Oil Was Supposed to Rebuild Iraq

Conflict and politics got in the way.

A worker at the Rumaila oil field in Basra, Iraq (Essam Al Sudani / Iraq)

In theory, Iraq could raise the estimated $88 billion it says it needs to rebuild the country on its own in less than a year.

In the lead-up to the U.S. invasion of Iraq 15 years ago, one factor in the debate was the notion that the the war would almost pay for itself.The oil revenue of that country could bring between $50 [billion] and $100 billion over the course of the next two or three years,” Paul Wolfowitz, then the U.S deputy secretary of defense, told a congressional panel in March 2003. “We're dealing with a country that could really finance its own reconstruction, and relatively soon.”

But 15 years later, Iraq has yet to fully rebuild after the American-led invasion, a civil war, and the ISIS takeover of large parts of the country, and has never been able to fund a substantial portion of the reconstruction itself. The country, OPEC’s second-largest producer of crude oil, pumps about 4.3 million barrels per day, of which it exports about 4 million daily. This, with oil at $66 per barrel, should be generating about $264 million in revenues for the country each day. If all of Iraq’s oil-export revenues were spent on reconstruction, the country could rebuild completely, even after all that, in a relatively short period. But things aren’t quite that simple.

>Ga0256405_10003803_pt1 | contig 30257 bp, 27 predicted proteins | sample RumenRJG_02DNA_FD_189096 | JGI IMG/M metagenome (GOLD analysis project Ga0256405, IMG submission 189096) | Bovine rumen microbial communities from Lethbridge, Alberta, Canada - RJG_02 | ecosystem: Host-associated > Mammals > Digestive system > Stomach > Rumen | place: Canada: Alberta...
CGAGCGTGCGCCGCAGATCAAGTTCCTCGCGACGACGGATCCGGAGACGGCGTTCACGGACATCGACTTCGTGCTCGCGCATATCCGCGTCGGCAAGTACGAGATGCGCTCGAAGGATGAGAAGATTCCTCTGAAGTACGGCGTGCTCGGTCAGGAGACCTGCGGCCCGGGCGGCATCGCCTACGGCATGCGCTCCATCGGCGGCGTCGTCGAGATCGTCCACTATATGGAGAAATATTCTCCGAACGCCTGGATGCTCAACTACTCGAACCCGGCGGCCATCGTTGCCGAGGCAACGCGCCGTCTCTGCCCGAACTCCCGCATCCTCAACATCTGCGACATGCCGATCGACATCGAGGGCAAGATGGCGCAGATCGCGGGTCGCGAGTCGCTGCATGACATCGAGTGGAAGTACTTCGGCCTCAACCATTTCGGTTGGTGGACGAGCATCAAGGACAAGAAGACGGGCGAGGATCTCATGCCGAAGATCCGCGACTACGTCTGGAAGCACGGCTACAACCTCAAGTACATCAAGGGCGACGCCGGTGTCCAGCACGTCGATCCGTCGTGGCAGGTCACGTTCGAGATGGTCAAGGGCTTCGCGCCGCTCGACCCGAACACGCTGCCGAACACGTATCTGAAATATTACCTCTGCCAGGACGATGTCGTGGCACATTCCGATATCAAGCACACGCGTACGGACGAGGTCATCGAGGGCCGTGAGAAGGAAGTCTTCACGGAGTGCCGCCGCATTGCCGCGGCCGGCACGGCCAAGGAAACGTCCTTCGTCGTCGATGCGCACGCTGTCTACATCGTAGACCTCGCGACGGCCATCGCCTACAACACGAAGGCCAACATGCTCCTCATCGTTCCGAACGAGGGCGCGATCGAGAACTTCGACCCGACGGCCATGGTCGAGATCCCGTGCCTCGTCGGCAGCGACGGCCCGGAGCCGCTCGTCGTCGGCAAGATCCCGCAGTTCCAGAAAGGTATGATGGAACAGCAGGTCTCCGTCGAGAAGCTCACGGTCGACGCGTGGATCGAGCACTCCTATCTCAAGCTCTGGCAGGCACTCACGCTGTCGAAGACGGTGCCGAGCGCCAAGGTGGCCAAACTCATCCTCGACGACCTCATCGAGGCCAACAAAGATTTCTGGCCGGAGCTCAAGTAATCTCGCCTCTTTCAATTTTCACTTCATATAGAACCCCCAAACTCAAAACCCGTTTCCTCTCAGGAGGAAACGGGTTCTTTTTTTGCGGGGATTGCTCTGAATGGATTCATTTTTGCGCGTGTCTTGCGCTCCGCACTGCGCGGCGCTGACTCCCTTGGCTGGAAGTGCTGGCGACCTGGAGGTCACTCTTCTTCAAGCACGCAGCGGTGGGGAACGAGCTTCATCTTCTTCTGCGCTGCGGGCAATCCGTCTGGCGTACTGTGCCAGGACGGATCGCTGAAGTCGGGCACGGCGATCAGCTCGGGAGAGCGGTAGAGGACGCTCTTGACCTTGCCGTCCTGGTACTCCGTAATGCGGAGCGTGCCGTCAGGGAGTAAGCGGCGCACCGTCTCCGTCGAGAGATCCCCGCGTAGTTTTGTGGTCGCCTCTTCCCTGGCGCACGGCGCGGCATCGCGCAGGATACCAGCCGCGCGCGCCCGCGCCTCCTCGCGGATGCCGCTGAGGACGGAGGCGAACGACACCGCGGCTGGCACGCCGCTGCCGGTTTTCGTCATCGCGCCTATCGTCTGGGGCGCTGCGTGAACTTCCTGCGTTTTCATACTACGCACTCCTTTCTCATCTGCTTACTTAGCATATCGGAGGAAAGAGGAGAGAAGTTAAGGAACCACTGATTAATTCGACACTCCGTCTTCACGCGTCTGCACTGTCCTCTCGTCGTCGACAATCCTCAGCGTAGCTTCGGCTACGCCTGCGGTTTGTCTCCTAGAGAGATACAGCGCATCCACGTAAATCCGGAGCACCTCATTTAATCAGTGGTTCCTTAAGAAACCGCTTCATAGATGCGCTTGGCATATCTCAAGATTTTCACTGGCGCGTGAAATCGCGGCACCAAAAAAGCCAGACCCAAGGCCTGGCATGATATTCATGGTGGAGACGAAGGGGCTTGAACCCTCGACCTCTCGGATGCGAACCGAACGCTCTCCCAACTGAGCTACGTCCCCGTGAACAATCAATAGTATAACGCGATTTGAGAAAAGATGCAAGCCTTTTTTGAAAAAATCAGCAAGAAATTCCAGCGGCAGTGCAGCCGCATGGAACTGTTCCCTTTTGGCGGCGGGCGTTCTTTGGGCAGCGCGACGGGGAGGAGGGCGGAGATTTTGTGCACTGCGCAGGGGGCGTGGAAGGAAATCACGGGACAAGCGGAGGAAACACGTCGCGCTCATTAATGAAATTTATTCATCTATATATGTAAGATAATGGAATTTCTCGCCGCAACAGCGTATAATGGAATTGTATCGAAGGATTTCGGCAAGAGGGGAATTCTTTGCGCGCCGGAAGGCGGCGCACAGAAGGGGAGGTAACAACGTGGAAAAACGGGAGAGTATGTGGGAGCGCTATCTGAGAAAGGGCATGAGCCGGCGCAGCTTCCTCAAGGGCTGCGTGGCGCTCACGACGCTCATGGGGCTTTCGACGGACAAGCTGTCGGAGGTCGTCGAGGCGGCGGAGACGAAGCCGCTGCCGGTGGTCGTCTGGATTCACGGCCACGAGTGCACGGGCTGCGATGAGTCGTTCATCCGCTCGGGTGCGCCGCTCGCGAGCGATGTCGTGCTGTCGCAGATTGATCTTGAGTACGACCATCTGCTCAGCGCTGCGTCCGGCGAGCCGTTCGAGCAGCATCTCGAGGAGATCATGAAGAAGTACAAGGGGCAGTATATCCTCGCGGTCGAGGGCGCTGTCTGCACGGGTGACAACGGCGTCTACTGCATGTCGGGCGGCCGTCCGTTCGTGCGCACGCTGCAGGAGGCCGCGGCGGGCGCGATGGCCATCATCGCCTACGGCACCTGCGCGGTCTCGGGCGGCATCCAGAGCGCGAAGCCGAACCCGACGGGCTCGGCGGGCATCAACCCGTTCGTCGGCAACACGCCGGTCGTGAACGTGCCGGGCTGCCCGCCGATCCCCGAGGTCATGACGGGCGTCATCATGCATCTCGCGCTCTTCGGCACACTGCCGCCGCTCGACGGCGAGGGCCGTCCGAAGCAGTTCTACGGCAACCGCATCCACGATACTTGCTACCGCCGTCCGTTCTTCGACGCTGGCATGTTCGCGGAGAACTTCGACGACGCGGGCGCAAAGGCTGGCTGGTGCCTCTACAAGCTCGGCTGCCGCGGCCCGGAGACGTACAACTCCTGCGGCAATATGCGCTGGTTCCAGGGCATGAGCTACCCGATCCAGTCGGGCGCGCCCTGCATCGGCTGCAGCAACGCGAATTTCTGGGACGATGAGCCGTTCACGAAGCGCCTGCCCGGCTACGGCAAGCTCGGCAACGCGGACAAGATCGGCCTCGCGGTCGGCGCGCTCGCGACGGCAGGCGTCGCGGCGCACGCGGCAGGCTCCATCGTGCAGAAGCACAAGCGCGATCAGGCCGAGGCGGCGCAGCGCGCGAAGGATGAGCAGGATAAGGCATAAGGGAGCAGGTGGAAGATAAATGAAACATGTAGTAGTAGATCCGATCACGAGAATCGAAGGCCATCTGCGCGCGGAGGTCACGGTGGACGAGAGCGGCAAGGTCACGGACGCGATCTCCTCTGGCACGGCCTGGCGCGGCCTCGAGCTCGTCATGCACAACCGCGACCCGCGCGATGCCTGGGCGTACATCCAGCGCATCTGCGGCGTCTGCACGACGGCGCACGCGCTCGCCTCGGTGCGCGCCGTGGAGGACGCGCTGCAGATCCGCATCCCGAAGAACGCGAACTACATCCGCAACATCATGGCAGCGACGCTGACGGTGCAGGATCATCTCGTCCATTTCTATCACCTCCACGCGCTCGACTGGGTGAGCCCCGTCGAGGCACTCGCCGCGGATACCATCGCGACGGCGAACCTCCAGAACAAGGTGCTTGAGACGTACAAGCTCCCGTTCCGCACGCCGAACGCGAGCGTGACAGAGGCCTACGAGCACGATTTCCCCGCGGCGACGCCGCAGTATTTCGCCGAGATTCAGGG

For one, the UN estimates that 99 percent of Iraq’s revenue comes from oil. That essentially means that oil has to pay for everything from salaries for government workers to infrastructure projects and defense spending. And given the amount lost to corruption, there is little money left over do anything else.